- Balloon brachytherapy is an alternative way to deliver APBI. With this approach, a small balloon is inserted into the lumpectomy cavity . A catheter attached to the balloon is used to deliver radioactive âseedsâ to the site. This approach limits exposure of healthy tissue to radiation and can shorten treatment time to a week or less by delivering high doses of radiation. Because this approach requires many fewer weeks of treatment than conventional external beam radiation therapy, it may be a much more convenient.2,3 Additionally, because partial breast irradiation is more targeted, there is less exposure to vital organs like the lungs and the heart.4
- Some but not all trials have reported worse cosmetic results with APBI and patients should discuss and understand whether this has been an issue at their treating institution.
Planning Your Radiotherapy Treatment
You will have a hospital appointment to plan your treatment. You will usually have a CT scan of the area to be treated. During the scan, you need to lie in the position that you will be in for your radiotherapy treatment.
Your radiotherapy team use information from this scan to plan:
- the dose of radiotherapy
- the area to be treated.
You may have some small, permanent markings made on your skin. The marks are about the size of a pinpoint. They help the radiographer make sure you are in the correct position for each session of radiotherapy.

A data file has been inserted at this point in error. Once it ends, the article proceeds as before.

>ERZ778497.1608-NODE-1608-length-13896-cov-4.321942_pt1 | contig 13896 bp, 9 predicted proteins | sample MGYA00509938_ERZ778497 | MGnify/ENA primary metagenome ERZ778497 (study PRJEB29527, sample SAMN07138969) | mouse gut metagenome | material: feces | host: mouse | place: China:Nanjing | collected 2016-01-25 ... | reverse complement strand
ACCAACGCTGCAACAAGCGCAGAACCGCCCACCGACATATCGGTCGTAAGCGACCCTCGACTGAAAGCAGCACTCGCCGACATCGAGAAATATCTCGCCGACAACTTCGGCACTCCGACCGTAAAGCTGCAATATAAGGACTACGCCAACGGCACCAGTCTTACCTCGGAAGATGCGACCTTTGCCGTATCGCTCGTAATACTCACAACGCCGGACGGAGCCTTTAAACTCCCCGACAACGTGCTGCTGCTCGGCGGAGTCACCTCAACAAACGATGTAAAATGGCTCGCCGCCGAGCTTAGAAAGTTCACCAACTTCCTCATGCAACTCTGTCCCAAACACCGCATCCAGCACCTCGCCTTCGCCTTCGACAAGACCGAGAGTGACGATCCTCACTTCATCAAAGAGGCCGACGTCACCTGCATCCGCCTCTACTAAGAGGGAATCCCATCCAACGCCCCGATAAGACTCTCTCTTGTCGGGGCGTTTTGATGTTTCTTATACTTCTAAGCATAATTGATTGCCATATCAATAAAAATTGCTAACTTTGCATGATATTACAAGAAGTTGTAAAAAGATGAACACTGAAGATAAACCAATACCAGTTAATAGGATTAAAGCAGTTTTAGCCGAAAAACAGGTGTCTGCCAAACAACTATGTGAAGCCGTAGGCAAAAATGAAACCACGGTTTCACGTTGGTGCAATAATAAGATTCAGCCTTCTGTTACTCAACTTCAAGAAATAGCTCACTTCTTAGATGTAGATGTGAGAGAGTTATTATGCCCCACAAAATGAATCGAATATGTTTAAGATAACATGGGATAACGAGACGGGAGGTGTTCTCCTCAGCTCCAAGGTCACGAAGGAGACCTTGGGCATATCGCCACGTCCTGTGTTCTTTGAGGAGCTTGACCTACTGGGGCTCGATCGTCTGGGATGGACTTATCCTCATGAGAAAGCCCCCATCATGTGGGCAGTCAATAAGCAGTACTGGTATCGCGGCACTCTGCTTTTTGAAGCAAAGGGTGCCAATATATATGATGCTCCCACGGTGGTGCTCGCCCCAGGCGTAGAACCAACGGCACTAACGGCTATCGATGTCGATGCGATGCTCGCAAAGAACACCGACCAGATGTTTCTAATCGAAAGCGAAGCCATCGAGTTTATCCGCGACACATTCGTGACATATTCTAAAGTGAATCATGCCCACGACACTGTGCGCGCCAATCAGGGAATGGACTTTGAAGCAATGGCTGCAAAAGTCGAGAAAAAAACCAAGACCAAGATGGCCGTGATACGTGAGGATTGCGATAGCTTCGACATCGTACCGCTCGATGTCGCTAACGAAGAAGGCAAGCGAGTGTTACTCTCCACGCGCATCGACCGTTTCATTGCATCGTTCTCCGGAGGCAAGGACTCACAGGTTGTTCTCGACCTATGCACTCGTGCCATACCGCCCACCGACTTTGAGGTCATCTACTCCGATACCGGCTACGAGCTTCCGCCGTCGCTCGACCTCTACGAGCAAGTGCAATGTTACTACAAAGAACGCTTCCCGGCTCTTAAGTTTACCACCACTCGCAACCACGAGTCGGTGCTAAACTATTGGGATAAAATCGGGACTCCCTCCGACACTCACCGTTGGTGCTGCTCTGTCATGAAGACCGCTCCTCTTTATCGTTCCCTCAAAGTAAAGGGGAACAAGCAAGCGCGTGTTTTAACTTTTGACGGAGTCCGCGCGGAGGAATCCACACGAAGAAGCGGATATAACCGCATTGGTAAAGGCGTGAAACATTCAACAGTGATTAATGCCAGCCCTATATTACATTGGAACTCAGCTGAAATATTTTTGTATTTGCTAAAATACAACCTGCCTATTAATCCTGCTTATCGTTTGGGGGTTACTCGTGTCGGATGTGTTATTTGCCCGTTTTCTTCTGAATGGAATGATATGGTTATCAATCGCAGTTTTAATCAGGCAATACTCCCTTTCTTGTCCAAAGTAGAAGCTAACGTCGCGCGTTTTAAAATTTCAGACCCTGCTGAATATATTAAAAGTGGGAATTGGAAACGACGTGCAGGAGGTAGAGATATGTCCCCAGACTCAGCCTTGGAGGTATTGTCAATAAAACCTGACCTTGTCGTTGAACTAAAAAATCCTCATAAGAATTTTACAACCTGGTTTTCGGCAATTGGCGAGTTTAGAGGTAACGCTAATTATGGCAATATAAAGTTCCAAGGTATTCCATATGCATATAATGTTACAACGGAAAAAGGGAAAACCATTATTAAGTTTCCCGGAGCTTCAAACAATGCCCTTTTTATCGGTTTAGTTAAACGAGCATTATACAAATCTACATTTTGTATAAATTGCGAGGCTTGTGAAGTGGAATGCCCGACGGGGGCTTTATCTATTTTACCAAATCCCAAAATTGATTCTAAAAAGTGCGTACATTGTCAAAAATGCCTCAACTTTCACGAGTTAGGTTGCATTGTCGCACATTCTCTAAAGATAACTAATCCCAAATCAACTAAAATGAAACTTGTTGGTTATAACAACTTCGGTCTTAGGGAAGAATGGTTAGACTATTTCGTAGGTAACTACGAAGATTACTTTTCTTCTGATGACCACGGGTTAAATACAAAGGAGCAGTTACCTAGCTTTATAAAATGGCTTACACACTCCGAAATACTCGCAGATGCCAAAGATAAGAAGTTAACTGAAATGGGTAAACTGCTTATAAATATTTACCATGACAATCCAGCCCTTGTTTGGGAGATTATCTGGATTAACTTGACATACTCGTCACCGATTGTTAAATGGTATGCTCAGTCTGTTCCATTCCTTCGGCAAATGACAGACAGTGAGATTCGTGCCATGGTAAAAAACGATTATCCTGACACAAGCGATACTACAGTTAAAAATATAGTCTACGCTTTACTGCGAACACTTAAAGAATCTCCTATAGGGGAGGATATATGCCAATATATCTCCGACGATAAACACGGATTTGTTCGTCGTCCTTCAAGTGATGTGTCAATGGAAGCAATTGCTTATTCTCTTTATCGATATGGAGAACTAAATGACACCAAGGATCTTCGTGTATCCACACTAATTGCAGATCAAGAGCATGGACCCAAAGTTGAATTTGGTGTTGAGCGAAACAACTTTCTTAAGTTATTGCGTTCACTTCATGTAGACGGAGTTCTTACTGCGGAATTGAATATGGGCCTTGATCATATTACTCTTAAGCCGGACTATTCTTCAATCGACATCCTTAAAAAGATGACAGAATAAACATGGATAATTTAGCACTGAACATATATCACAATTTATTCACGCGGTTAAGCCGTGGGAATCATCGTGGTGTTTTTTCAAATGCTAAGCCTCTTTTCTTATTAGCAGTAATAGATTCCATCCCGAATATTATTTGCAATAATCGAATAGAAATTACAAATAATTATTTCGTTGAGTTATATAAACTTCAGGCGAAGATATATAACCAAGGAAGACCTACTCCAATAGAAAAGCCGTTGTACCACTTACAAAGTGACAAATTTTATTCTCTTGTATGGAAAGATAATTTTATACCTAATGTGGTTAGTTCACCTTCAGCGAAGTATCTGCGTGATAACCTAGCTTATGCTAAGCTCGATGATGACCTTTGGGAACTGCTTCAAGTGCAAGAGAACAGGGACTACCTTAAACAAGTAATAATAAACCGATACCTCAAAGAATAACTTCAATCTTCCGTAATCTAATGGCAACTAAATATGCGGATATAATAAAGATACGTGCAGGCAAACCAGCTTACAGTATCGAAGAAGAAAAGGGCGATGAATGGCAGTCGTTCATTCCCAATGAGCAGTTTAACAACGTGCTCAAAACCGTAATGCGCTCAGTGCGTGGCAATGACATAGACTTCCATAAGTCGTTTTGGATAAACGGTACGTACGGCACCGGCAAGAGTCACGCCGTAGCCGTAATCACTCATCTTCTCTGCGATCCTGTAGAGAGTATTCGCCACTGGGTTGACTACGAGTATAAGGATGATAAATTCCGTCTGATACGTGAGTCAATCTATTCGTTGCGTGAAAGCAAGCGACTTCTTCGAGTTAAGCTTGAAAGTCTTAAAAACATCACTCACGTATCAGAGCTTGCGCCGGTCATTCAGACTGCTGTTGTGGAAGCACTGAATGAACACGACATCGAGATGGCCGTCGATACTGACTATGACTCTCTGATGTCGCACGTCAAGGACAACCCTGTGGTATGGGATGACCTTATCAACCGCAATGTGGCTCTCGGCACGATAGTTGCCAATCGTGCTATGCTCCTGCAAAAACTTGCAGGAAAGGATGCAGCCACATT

These marks will only be made with your permission. If you are worried about them, talk to your radiographer.
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Breast Brachytherapy And Partial Breast Radiation
The many trials supporting breast-conserving surgery followed by adjuvant radiation therapy have also shown that the risk of recurrence outside the tumor cavity is similar whether or not whole breast radiation was given. . This suggests that additional radiation given outside the tumor cavity may not be of additional benefit to patients.
Breast brachytherapy was historically used to treat the lumpectomy cavity as a boost following external whole breast radiation therapy. Many centers have now adapted the use of accelerated partial breast radiation therapy, either with interstitial needle implants, various applicators , or even through the use of 3D conformal external radiation therapy as the sole radiation treatment modality following breast-conserving surgery. By radiating less volume , higher radiation doses can be given per fraction to the tumor bed. This shortens treatment times significantly, decreasing the patients travel time when compared to daily whole breast radiation therapy.
Patients are potential candidates for accelerated partial breast radiation therapy if they have Stage 0, I, or II tumors, with a single tumor less than 3 cm in maximum dimension. Minimal nodal involvement and clear surgical margins are also required. Typically, partial breast radiation is delivered twice a day, with each treatment separated at least 6 hours apart, for a total of ten fractions.